Defendant Oklahoma Publishing Company publishes an independent daily newspaper called the Daily Oklahoman in Oklahoma City, Oklahoma. Defendant the News & Observer Publishing Company publishes the News & Observer. Finally, defendant Oakland Press Company publishes The Oakland Press, a daily newspaper in Oakland County, Michigan.
The AD/SAT system requires advertisers or advertising agencies to deliver a hard copy (or Velox) of an advertisement to one of two AD/SAT transmittal stations, which are located in Los Angeles and New York. The ad is then scanned into AD/SAT's system, and transmitted to the designated newspapers via the AP owned and operated satellite network. Next, the ad is received at each newspaper by an AP satellite dish, and forwarded to an AD/SAT installed and owned recorder, which produces a hard copy of the ad. Each recorder, which is essentially a high speed facsimile machine, costs approximately $ 62,000, with additional equipment, necessary to make the recorder operational, costing another $ 30,000.
AD/SAT's revenue is generated from service fees charged to both newspapers and advertisers. Advertisers are charged per ad transmission, and the amount per transmission decreases as the number of sites to which the ad is sent increases.
Because the costs of sending an ad to a single location over the AD/SAT system is much higher than physical delivery of a single ad, the system favors advertisers who send an identical ad to many different locations. Indeed, from its beginnings AD/SAT targeted national advertisers.
Of the 50 largest papers in the United States, 48 are AD/SAT affiliates, and of the next 100 largest, 60 are AD/SAT affiliates. While AD/SAT, at least through the date of the filing of this motion, continues to move more ads electronically than any other supplier, it still only delivers a small percentage of all ads placed in newspapers. In addition, AD/SAT has been unable to expand its network of newspaper affiliates. Because of the high fixed costs associated with the recorders, AD/SAT could not afford to waive the high reception and affiliation fees it demanded from newspapers. Therefore, expansion of the newspaper network to additional newspapers could not occur because the limited number of ads received would not justify the high costs. And, because of the limited size of the network, sending ads over the network remained very expensive to advertisers, who would often be compelled to pay quite a high per ad transmission fee. This lack of volume of ads sent over the network continued the necessity of retaining the high affiliation and reception fees to cover the fixed costs.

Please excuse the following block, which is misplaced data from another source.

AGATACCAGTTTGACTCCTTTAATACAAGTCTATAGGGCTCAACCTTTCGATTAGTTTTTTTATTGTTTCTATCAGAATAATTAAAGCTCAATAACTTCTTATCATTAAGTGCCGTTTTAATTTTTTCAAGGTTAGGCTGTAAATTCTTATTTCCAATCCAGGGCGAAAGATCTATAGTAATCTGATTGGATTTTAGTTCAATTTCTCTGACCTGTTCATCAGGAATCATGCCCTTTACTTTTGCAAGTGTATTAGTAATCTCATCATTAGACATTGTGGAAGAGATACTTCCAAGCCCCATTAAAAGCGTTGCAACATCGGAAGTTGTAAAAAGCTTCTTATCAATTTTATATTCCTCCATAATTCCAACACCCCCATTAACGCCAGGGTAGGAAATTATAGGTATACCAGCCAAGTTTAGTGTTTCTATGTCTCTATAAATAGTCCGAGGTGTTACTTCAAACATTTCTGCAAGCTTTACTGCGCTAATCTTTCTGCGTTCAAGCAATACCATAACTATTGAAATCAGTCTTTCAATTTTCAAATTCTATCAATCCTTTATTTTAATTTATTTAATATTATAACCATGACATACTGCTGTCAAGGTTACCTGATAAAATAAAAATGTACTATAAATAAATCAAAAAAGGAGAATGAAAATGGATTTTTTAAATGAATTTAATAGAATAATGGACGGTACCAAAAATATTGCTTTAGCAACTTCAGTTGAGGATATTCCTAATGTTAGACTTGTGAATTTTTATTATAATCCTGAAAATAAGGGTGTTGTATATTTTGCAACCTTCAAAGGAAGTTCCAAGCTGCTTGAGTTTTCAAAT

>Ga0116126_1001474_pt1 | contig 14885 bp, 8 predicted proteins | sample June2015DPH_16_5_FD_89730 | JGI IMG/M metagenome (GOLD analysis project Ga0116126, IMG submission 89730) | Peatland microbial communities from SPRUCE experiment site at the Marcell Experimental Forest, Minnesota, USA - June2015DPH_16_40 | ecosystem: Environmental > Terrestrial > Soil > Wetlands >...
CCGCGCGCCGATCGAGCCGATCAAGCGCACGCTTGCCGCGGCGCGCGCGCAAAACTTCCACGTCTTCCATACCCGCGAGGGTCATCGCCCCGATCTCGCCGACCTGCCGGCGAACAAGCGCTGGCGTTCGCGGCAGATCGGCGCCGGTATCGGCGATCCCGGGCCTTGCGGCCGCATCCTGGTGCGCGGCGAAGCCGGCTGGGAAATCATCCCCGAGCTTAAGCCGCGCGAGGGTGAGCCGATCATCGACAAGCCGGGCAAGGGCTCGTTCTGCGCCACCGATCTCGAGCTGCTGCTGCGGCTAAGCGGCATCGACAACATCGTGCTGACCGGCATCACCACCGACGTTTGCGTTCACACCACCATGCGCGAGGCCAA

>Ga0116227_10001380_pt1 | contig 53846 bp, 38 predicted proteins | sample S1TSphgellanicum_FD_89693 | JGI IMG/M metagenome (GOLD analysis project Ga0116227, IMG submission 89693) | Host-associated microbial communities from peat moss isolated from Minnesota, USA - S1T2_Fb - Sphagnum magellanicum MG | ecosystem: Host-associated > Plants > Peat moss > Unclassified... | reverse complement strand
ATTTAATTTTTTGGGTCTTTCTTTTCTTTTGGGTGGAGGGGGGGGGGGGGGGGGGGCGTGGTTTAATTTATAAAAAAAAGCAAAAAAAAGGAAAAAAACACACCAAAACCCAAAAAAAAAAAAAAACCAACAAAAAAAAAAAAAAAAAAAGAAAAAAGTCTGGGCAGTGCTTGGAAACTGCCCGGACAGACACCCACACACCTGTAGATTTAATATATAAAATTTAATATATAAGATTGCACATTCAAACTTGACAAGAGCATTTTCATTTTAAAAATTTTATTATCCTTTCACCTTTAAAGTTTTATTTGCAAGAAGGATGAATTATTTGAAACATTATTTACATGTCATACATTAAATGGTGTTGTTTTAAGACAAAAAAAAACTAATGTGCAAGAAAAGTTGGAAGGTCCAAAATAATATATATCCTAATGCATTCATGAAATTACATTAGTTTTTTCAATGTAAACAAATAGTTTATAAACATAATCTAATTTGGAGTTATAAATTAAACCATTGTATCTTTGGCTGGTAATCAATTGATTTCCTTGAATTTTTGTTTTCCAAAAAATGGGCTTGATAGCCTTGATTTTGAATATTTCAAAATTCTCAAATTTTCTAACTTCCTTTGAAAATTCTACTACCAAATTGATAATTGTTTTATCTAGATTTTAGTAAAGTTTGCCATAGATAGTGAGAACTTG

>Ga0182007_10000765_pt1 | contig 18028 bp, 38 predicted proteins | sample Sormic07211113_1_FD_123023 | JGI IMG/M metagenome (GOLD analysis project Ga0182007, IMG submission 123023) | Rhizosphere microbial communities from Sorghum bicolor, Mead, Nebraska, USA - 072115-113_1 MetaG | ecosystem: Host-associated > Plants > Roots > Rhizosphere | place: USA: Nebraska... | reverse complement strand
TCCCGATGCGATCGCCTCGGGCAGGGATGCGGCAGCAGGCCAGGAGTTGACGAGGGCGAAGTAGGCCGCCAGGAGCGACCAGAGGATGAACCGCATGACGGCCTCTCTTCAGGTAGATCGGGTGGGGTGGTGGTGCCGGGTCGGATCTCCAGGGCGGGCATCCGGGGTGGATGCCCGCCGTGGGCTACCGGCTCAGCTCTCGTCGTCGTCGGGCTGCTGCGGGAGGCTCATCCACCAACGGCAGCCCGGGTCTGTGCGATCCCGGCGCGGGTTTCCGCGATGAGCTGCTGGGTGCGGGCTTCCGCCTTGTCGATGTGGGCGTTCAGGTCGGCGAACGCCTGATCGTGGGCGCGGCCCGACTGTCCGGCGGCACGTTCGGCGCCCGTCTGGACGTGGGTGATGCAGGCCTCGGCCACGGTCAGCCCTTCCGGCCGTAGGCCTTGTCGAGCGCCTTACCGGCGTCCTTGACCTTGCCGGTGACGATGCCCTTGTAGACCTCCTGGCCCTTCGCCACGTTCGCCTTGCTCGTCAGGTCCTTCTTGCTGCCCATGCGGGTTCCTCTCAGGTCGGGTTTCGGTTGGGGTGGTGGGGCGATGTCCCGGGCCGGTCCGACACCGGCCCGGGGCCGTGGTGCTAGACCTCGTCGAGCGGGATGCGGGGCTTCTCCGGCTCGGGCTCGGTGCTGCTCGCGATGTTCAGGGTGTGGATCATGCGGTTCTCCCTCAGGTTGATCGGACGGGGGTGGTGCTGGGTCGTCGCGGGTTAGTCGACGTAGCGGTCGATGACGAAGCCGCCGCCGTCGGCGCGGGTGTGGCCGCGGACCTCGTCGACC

As early as 1990, AD/SAT recognized that the high costs associated with its system would preclude growth. At that time, the then-president of the company, Richard Atkins, made a conscious decision to stop acquiring recorders, and pursue converting the AD/SAT system to a digital one where much less expensive computers could be used as receivers. However, as a result of financial difficulties experienced by its former owner, AD/SAT's movement into the newly developing digital market was extremely slow. Indeed, for the next several years AD/SAT's business stagnated.
On March 8, 1994, Skylight, Inc. purchased AD/SAT for roughly $ 4.1 million, including the assumption of certain liabilities. The new management, recognizing the existing problems, had plans to "revitalize and expand" the business, which, they assert, would have occurred but for the actions of AP and the other defendants.
B. The Development of AdSEND
AP began to contemplate entering the business of electronic delivery of advertising in 1991. AP had recently introduced PhotoStream, a high speed, satellite-based digital delivery system for the transmission of news photographs to newspapers, and saw the electronic delivery of advertising as a natural extension.